Etiquette of Indian dining

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As in many cultures, proper habits of eating and drinking are very important and widely respected parts of Indian culture, local customs, traditions, and religions. Proper table manners vary from culture to culture, although there are always a few basic rules that are important to follow. Etiquette should be observed when dining in any Indian household or restaurant, though the acceptable standards depend upon the situation.[1][2]

Cutlery[edit]

The usage of spoons and forks is prevalent in the urban areas of North India and food like curry or vegetables is generally not touched with hands. When flatbreads such as chapati, roti, or naan are served with the meal, it is acceptable to use pieces of them to gather food and sop up gravies and curries.[2] In South India, it is considered ill mannered to let your food stain the outside of your fingers or palm while eating and food is to be eaten only with the tip of the fingers.

Not all Indian foods should be eaten with the hands, however. If the food is soupy, such as many daals, spoons can be used.[3] Additionally, foods such as rice may be eaten with spoons in both North and South India, more so in case of formal occasions as in a restaurant or a buffet. In South India, where the practice of eating where food from a banana leaf is still observed, even though only on rare occasions, it is acceptable to eat using spoons sometimes.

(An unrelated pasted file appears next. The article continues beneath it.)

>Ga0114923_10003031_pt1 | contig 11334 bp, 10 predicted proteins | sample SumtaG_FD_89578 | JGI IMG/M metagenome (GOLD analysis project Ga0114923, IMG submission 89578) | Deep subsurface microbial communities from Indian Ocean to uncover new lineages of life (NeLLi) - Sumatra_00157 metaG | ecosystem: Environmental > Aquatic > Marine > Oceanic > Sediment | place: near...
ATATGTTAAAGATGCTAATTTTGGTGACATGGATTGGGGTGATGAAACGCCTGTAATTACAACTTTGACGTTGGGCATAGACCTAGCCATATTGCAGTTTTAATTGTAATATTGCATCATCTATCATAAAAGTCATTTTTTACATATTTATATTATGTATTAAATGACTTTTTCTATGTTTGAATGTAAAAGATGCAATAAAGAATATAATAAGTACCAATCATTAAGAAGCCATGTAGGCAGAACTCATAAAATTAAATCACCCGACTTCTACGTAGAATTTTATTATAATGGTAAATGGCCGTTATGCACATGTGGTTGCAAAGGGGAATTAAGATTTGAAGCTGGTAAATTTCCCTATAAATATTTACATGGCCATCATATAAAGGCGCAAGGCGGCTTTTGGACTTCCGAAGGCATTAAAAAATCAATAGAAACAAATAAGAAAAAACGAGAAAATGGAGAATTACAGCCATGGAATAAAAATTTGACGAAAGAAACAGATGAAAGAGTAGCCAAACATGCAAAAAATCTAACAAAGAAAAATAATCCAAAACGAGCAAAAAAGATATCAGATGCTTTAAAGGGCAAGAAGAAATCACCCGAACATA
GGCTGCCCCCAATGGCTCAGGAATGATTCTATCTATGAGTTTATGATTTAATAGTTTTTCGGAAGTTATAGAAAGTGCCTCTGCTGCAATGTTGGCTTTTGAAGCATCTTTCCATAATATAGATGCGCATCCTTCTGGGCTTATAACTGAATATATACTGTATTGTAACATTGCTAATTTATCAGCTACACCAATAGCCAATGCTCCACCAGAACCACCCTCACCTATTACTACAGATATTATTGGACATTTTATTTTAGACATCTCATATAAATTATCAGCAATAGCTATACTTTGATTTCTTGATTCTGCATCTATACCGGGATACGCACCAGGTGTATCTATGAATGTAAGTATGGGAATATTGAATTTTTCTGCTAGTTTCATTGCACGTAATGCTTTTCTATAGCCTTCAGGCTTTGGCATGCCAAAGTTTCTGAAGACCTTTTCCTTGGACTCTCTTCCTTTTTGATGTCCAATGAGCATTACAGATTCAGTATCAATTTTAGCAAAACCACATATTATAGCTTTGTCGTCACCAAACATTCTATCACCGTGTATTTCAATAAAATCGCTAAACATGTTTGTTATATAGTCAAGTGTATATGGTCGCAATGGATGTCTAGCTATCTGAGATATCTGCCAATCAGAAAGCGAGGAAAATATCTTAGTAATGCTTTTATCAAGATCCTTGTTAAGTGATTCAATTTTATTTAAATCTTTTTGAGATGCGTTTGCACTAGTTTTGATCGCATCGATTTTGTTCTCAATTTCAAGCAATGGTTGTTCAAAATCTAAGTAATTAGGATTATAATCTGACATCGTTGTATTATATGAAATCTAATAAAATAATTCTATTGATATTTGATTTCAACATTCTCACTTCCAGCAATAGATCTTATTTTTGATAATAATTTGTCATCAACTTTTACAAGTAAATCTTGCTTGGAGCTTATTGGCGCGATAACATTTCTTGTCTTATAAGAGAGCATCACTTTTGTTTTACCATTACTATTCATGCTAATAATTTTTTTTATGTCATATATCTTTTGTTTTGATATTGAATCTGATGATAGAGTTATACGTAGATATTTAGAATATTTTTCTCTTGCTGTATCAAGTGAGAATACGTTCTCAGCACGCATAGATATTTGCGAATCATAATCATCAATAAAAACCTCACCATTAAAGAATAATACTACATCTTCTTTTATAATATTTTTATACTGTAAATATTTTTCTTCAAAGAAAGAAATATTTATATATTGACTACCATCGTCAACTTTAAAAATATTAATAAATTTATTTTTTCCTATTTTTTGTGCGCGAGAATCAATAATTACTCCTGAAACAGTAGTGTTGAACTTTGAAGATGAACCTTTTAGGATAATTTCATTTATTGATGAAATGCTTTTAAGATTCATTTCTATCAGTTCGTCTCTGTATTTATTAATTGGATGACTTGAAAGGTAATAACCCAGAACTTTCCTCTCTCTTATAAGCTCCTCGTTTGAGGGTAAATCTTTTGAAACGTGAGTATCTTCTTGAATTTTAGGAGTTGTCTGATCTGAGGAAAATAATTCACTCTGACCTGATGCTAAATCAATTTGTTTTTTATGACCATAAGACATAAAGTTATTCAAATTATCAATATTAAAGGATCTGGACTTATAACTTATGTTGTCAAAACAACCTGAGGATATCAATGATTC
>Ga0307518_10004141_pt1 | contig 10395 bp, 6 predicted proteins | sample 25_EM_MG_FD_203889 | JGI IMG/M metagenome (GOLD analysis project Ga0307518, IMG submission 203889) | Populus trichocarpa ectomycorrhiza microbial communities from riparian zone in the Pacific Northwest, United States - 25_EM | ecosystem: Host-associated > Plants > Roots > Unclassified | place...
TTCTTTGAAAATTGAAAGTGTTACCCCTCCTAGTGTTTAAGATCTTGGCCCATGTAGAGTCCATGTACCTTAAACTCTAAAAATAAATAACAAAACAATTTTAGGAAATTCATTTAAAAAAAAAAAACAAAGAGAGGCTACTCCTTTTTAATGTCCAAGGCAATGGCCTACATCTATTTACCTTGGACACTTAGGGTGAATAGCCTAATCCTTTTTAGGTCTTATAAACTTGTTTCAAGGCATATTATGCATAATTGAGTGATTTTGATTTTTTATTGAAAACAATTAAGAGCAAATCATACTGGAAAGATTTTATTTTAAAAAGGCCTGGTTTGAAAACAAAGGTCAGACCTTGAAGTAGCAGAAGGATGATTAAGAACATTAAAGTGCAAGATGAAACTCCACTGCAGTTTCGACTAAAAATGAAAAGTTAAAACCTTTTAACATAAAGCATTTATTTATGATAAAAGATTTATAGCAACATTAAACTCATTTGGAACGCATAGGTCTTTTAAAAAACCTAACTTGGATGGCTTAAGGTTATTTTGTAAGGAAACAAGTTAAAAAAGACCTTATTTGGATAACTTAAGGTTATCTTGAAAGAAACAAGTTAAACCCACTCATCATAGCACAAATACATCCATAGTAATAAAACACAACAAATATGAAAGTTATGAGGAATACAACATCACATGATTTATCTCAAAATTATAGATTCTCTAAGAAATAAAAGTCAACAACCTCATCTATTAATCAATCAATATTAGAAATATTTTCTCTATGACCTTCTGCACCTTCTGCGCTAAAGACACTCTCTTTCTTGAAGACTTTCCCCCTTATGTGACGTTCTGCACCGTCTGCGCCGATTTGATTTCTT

Traditional Indian cutlery does not recognize the use of forks and knives while eating, limiting their use to the kitchen only. Spoons were made of wood in ancient times, evolving into metallic spoons during the advent of the use of the thali, the traditional dish on which Indian food is served. Additionally, spoons (usually two used in a clasping motion) and forks are commonly used to distribute foods from a communal dish, as it is considered rude to touch the foods of others.[4]

Contamination with saliva[edit]

The concept of 'uchchishtam' (in Sanskrit), 'entho' (in Bengal), 'aitha' (in Orissa), 'jutha' (in North India), 'ushta' (in Western India), 'echal' (in Tamil Nadu), 'echil' (in Kerala), 'enjalu' (in Karnataka), or 'engili' (in Andhra Pradesh) is a common belief in India. It can refer to the food item or the utensils or serving dishes, that has come in contact with someone's mouth, or saliva or the plate while eating - something that directly or indirectly came in contact with your saliva. It can also refer to leftover food. It is considered rude and unhygienic to offer someone food contaminated with saliva. It is, however, not uncommon in India for spouses, or extremely close friends or family, to offer each other such contaminated food and is not considered disrespectful under such circumstances. In certain cases, as in the first lunch by the newly-weds, sharing food from each other's plates may be thought of as an indication of intimacy.[3]

Beef[edit]

The cow is considered a sacred animal by Hindus and hence beef is not readily available in most restaurants in India. However Beef is eaten by some people in the Northeast, West Bengal (in Muslim majorities) and Kerala. It is also available in North Eastern states where the culture and weather patterns are very distinct from the rest of India.

Other rules[edit]